Whenever there is a steady series of public questions being raised about the “power” of Black Americans, you should always first consider the motive and purpose of the questions. Such was the case recently when Richard Prince wrote a column, which was posted on The Root, titled: “Is The Black Press Still Powerful?” Of course the answer is “Yes, the Black Press in America is still powerful.”
I wonder if Prince, a long-time employee of the Washington Post, has ever written a column titled, “Is The White Press Still Powerful?” I seriously doubt it.
A few months ago the New York Times published a story that questioned whether Howard University and other Historically Black Colleges and Universities (HBCUs) were still relevant and worthy of continued existence.
In addition, during this same time period, the effectiveness and contemporary purpose of our traditional civil rights organizations such as the National Association for the Advancement of Colored People (NAACP) and the Southern Christian Leadership Conference (SCLC) have been called into question.
It is not a mere coincidence that some of these news articles and blogs are being written again by supposedly “well-intentioned” African-Americans. We certainly support and defend the right to freedom of the press and the right of all people to express themselves. Of course, the press has the right to be wrong. With that right, however, goes a responsibility not to distort the truth.
This is not about neither freedom of the press nor freedom of speech. This is about the issue of racism and its proclivity to define and question reality. This is about the fact that we still live in a society that continues to be undergirded by the ideology of White supremacy that presupposes the false notion of Black inferiority.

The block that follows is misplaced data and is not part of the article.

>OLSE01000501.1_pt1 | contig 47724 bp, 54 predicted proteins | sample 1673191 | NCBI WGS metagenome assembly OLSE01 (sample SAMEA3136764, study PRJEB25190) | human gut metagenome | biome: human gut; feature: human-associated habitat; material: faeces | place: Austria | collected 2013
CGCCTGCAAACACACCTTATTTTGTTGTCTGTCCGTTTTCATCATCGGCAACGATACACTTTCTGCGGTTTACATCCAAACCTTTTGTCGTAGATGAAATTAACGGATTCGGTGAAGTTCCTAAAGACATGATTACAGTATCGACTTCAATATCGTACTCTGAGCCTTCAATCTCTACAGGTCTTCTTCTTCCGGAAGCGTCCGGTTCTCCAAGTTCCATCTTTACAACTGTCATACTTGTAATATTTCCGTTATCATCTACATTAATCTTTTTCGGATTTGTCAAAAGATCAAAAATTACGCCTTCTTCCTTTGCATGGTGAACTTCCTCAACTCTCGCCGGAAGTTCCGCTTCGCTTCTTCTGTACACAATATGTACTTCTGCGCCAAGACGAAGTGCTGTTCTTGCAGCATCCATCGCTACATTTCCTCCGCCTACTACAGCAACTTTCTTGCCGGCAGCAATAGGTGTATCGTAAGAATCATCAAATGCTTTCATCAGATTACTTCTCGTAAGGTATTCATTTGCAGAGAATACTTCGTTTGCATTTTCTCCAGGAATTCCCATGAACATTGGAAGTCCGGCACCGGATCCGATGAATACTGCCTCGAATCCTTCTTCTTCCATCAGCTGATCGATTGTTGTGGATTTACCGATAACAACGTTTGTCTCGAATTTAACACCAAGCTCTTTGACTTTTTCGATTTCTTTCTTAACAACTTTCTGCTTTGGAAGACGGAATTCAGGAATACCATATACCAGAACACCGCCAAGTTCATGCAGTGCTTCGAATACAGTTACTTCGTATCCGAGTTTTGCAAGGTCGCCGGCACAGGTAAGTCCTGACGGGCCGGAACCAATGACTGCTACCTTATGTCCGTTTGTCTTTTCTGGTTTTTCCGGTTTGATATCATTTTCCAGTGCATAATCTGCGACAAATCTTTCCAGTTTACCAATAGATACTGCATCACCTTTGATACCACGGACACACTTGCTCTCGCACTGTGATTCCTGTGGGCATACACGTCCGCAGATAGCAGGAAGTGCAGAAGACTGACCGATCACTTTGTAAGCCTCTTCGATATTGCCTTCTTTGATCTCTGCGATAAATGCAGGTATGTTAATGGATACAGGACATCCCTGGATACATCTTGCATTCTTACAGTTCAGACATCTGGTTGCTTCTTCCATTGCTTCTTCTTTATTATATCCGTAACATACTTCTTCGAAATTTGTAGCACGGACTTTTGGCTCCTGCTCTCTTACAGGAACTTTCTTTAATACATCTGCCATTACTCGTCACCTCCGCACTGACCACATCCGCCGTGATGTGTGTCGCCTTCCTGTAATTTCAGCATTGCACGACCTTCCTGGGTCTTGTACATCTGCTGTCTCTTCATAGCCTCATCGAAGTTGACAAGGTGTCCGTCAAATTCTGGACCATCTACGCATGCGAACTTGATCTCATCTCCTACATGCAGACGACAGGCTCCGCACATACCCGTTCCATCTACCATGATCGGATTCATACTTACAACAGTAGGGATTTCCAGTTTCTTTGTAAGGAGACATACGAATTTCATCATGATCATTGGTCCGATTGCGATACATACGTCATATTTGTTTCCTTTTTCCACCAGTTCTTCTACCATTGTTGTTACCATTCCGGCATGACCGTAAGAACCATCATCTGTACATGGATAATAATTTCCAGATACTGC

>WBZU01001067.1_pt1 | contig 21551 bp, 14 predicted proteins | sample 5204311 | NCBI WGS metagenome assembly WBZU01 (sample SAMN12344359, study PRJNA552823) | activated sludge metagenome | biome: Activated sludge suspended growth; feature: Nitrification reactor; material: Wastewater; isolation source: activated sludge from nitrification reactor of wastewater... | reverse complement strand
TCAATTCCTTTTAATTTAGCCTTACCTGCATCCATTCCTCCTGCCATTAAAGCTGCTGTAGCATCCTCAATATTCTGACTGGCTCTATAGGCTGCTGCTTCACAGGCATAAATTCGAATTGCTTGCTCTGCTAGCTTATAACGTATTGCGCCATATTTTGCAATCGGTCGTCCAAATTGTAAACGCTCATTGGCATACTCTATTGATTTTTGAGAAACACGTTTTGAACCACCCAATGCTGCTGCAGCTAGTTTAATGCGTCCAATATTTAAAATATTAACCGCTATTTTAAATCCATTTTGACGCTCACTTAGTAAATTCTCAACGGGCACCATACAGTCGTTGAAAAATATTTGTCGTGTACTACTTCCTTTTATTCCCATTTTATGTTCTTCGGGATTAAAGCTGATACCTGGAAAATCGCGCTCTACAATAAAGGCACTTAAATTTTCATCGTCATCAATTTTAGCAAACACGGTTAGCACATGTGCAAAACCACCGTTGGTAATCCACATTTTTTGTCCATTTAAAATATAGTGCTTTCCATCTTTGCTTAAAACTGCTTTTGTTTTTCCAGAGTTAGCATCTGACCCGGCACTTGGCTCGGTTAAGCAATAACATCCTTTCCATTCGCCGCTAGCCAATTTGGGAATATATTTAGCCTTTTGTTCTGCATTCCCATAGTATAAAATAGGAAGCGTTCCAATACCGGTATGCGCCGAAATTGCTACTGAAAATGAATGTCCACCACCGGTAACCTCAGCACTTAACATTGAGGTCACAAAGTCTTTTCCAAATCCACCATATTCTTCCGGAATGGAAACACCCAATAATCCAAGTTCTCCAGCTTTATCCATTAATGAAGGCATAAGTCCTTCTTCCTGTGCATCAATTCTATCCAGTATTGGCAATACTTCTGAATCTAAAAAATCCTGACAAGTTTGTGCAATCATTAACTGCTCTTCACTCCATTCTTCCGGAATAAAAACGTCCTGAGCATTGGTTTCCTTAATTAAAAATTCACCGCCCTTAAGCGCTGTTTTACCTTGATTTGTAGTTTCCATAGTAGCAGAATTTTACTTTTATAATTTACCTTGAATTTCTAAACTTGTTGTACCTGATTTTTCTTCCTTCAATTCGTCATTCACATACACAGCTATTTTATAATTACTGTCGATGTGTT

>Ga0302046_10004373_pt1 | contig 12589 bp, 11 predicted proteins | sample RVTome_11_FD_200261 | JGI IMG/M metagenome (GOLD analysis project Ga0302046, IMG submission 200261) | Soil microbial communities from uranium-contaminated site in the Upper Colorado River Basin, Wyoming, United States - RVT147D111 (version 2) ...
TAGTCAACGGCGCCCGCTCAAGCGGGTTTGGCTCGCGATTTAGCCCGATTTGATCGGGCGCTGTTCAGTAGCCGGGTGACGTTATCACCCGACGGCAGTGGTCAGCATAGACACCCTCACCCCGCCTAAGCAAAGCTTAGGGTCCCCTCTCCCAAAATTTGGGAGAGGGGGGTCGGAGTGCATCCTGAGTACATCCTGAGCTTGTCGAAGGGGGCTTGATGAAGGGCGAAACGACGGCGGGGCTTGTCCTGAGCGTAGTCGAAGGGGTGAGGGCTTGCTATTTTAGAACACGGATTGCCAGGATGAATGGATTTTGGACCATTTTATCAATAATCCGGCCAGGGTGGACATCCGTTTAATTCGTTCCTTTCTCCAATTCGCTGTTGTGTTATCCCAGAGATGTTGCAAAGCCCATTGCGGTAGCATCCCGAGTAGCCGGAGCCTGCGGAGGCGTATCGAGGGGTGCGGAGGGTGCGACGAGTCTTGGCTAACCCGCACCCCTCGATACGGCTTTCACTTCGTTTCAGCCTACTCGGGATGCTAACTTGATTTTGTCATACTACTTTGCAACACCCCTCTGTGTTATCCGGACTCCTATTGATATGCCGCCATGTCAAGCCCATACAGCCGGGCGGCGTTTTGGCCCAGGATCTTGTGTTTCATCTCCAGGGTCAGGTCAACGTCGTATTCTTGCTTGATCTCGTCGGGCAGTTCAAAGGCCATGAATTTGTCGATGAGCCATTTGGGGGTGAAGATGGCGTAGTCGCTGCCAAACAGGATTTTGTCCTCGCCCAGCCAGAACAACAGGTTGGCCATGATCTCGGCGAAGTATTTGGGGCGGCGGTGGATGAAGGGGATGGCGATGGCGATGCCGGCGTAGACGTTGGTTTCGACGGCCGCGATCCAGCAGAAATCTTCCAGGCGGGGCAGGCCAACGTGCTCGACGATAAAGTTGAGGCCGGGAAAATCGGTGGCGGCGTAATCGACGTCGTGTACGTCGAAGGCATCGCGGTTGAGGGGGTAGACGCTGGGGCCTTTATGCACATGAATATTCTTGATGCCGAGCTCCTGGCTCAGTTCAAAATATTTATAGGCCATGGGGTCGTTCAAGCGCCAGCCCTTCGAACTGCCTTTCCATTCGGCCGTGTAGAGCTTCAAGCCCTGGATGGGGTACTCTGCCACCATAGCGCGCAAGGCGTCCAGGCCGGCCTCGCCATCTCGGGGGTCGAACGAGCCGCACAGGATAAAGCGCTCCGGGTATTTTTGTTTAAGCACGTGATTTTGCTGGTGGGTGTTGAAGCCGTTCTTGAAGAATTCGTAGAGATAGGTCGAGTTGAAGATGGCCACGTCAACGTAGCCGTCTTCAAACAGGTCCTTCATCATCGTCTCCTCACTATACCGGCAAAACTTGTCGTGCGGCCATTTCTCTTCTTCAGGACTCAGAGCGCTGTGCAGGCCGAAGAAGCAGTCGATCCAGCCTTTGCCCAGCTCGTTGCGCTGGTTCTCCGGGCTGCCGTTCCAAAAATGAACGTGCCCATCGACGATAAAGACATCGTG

Powerful and needed
The Black Church is powerful. The Black Press is powerful. HBCUs are powerful. The NAACP and SCLC are still needed. While we have made considerable progress in the last 50 years, we still have not overcome racism and its negative impact on Black America. And that fact is sometimes conveniently overlooked by Black journalists who work for such White-owned outlets such as the Washington Post and The Root.
For me and my codefendants in the civil rights case known worldwide as the Wilmington Ten, this is a personal matter when someone takes issue with the present-day “power” of the Black Press. In 1972, the Wilmington Ten were unjustly sentenced to a combined total of 282 years in prison in the state of North Carolina. We were falsely accused and wrongly convicted of arson and conspiracy to assault charges doing a 1971 racial riot over public school desegregation in Wilmington. A little more than a year ago, the National Newspaper Publishers Association (NNPA), the Black Press USA, launched an effective national campaign to get an official “Pardon of Innocence” for the Wilmington Ten.
The Wilmington Ten
For more than 40 years, many in the established media in the U.S. had published articles about the alleged “guilt” of the Wilmington Ten. By the end of 2012, however, North Carolina Gov. Beverly Perdue agreed with the NNPA-led effort as she issued an unprecedented Pardon of Innocence to each member of the Wilmington Ten.
Let’s us never underestimate the enduring value and respect of all our Black-owned businesses and institutions.
Benjamin F. Chavis, Jr. is president of Education Online Services Corporation and the Hip-Hop Summit Action Network.